In 1941 my father, mother and us two small children, one tiny and one a bit larger, were sent out of the town … to Liverpool That year was the worst year for the city which was one of the main German targets. We spent 15 months there.

So why was a bricklayer from Yarmouth and his family sent to one of the hotspots of the bombing? Also how come us two small children were not evacuated with the rest in 1939?

I have many memories of being in the city with my mother and brother during bombing and the difficulty in finding shelter.

One time was in Maghull, and we were living in a cafe or sweet shop. The family who owned it were downstairs in a Morrison shelter and we were upstairs with us two small kids looking at the bombing from an upstairs window.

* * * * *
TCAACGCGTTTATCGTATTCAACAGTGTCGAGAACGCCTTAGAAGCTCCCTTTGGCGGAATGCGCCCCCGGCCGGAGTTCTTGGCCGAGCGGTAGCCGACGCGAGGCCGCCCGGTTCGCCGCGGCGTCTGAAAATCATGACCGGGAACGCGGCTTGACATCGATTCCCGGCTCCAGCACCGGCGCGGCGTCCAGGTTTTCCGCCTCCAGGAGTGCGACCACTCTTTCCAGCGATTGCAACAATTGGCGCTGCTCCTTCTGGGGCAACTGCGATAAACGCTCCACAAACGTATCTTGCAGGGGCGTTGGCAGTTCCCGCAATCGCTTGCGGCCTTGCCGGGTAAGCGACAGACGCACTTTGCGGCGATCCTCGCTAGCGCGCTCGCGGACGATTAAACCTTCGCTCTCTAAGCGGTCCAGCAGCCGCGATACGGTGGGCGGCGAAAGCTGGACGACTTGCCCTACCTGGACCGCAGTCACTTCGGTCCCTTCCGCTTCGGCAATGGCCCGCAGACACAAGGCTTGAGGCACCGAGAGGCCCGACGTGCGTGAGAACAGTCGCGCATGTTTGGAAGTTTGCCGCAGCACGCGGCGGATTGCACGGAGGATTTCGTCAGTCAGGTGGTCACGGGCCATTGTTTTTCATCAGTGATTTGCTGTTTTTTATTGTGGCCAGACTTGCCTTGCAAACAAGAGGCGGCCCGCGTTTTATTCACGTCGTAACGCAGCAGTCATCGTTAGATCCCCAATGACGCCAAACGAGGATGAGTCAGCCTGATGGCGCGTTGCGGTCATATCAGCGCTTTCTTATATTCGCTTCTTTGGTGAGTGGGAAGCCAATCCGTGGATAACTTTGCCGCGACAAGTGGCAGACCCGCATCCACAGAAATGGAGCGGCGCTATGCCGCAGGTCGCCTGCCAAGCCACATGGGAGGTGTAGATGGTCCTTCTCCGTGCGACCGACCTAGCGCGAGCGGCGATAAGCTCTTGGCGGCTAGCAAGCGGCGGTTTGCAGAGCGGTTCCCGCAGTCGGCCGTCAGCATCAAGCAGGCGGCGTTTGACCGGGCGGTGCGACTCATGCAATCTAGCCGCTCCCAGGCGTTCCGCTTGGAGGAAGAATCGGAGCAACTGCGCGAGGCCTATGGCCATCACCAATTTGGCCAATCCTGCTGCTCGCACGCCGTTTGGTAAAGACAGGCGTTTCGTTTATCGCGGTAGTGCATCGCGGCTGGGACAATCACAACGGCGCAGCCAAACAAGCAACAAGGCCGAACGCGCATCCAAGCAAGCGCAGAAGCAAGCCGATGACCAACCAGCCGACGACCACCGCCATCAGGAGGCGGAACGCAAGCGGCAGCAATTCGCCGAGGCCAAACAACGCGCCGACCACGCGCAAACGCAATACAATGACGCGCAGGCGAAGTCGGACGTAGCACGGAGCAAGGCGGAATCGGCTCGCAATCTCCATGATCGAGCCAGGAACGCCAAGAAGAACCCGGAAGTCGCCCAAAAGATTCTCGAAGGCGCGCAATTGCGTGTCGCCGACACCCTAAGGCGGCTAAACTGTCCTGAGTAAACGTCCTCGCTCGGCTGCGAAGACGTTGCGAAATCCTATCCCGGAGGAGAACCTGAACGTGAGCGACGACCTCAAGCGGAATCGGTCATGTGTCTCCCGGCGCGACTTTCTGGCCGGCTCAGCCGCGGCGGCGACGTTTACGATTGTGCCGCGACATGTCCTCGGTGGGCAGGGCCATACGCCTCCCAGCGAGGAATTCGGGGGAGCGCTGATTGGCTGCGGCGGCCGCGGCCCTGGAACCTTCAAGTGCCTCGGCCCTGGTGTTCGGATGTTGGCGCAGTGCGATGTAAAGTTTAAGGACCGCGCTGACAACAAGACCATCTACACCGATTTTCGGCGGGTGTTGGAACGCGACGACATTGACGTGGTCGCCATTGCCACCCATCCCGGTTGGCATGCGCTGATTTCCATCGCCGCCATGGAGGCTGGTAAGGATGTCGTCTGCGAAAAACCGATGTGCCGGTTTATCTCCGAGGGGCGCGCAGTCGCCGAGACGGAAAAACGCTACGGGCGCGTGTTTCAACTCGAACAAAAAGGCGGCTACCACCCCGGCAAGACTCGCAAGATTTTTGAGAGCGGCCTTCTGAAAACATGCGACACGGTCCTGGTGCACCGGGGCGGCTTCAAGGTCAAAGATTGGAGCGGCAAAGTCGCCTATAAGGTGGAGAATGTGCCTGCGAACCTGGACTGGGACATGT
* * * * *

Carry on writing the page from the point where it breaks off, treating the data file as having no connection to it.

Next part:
We then spent nine months near Whitehaven where every street had a shelter and they never had one air raid!

In my mind there is something about the scenario: my Dad was in Liverpool bricklaying over explosives that were put under the walls over many large factories buildings etc to be detonated if we were invaded, which was highly likely then.

For security reasons they did not employ anyone locally, perhaps he was chosen as he was unfit for the miltary and most bricklayers had been called up. We came back to Yarmouth in 1942/43. Can anyone help with information?


Middlestone Close,


Delight to see the wildflowers

Walking along Gorleston Cliffs it is a delight to see wildflowers left to grow naturally. It gives a lovely country touch to the cliff area. May it continue!


Marine Parade,


Property owners can help tidy up

Earlier in the year, the Financial Times referred to Great Yarmouth as a “faded town”.